The point is that perhaps justice shouldn’tbe something that is achieved by individualswho stand above us, who are fundamentally givenmore powers than we have. Perhaps justice shouldbe something we achieve together. For allits flaws, Zack Snyder’s Batman v. Supermanactually does show how Batman’s individual effortshave been largely inconsequential when it comes toachieving meaningful justice. Twenty years of fighting criminals amounts to nothing?Criminals are like weeds, Alfred; pull one up, another grows in its place. Though the film doesn’t directly address this, it does suggest that most criminality is asymptom of deeper societal issues that needlarge structural changes, .

Changes that demand morethan the grandiosity and hubris of aggressive,self-righteous individuals. There were more copycats tonight, Alfred, with guns.- Why don’t you hire them and take the weekend off? That wasn’t exactly what I had in mind whenI said that I wanted to inspire people. Going back to Nolan’s Batman, we can now see theearlier mentioned limitations of its vigilantism. Because when you have a character whois one of the city’s richest and mostinfluential people, and when you portrayhim as having resolved his emotional issues, as having committed himself to a truly rationalpursuit of justice, surely there has to be amore reasonable approach than having him beatup every single bad guy with his bare hands? He was a good man. But, uh… .

Considering what he could do, he could’ve done more. This would also explain why vigilantism,and revenge especially, is often portrayedas unfulfilling, self-destructive even; I could have stopped him but I wanted… revenge. it changes very little outside of your ownbeing, it carries no greater purpose, it buildsno lasting structures, it establishes no deeperconnections. And at the end of the day, that’swhat we really want, right? We don’t want to carrythe burden of justice by ourselves, we don’t want to feel powerless, angry and broken, .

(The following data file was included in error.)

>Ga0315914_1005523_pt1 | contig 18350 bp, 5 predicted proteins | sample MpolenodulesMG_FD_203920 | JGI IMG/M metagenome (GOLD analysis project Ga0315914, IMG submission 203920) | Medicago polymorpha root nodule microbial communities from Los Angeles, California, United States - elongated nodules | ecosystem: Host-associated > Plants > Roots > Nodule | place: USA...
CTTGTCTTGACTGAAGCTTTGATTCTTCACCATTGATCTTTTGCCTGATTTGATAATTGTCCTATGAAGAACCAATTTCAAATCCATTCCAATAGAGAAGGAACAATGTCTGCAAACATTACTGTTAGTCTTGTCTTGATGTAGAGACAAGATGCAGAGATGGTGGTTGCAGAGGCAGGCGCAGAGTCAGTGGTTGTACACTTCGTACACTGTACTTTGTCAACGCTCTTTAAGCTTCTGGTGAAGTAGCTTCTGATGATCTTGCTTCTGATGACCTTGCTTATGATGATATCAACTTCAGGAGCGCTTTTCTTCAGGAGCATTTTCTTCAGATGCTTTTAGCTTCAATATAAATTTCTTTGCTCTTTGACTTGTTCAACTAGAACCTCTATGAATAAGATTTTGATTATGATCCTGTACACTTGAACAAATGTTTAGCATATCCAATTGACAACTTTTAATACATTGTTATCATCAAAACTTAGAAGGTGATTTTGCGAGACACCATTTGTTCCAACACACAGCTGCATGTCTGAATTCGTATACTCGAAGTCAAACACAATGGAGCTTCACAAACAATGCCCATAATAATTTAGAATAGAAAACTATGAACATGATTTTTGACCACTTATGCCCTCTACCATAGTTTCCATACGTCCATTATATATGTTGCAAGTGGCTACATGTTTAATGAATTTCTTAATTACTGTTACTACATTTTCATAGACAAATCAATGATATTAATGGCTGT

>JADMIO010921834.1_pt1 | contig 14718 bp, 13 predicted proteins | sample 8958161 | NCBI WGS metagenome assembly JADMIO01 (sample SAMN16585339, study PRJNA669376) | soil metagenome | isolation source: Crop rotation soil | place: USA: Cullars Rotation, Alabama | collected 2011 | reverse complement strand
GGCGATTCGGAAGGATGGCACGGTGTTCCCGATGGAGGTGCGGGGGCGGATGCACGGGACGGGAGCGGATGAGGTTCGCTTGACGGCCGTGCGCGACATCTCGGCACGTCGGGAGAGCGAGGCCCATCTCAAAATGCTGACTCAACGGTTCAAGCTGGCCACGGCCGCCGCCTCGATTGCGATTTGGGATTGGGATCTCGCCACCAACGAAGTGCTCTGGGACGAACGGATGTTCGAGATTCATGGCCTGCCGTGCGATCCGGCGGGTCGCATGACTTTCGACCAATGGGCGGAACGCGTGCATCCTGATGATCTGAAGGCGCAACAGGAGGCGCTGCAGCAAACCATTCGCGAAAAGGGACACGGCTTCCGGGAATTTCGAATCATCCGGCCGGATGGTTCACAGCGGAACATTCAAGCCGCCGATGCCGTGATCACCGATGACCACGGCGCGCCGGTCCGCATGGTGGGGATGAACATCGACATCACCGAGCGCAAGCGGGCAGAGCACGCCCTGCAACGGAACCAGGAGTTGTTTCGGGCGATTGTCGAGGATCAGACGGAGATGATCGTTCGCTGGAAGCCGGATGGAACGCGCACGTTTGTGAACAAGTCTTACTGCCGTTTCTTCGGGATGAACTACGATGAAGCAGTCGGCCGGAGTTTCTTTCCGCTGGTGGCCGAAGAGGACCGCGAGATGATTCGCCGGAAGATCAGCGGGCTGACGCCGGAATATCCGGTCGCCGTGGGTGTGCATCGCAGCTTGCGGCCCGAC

We don’t wanthide behind a mask, we don’t want to be alone. For, ultimately, that is what vigilantestruly represent. They reflect the part ofus that is continuously faced with a worldthat doesn’t make sense, that always seemsto be spinning out of control, the part ofus that witnesses injustice again and again,and subsequently leaves us to fend for ourselves. They are the part of us that wants to stand up andsay ‘no’. And this can be a powerful driving forcefor action, in some cases, it is a necessary one. But we cannot force the world into makingsense, we cannot find peace by ourselves, .

We cannot make ourselves whole on our own. The hood, when I put it on. You felt what I felt? Anger.- Yeah, that’s what I thought too, but it wasn’t. It was fear, it was hurt. Youcan’t heal under a mask, Angela. Wounds need air. As Dr. Manhattan once said; nothing ends,nothing ever ends. As much as we would want to,the pursuit of justice is not some chapter in ourhistory that we can resolve and close for good, it is constantly coming into being,constantly being reconsidered, negotiated. .

What do we punish? What can we forgive? Whencan we just let go? These are and will probablyforever be among the most difficult of questions. And as tempting it is to exempt ourselves, to take shortcuts to absolution, one way oranother, we have to figure it out together. Our pursuit for justice is always ongoing, andwhen it comes to stories exploring this subject, I’ve recently been enjoying Acorn TV, who kindlyagreed to sponsor this video. Acorn TV is astreaming service rooted in British television. .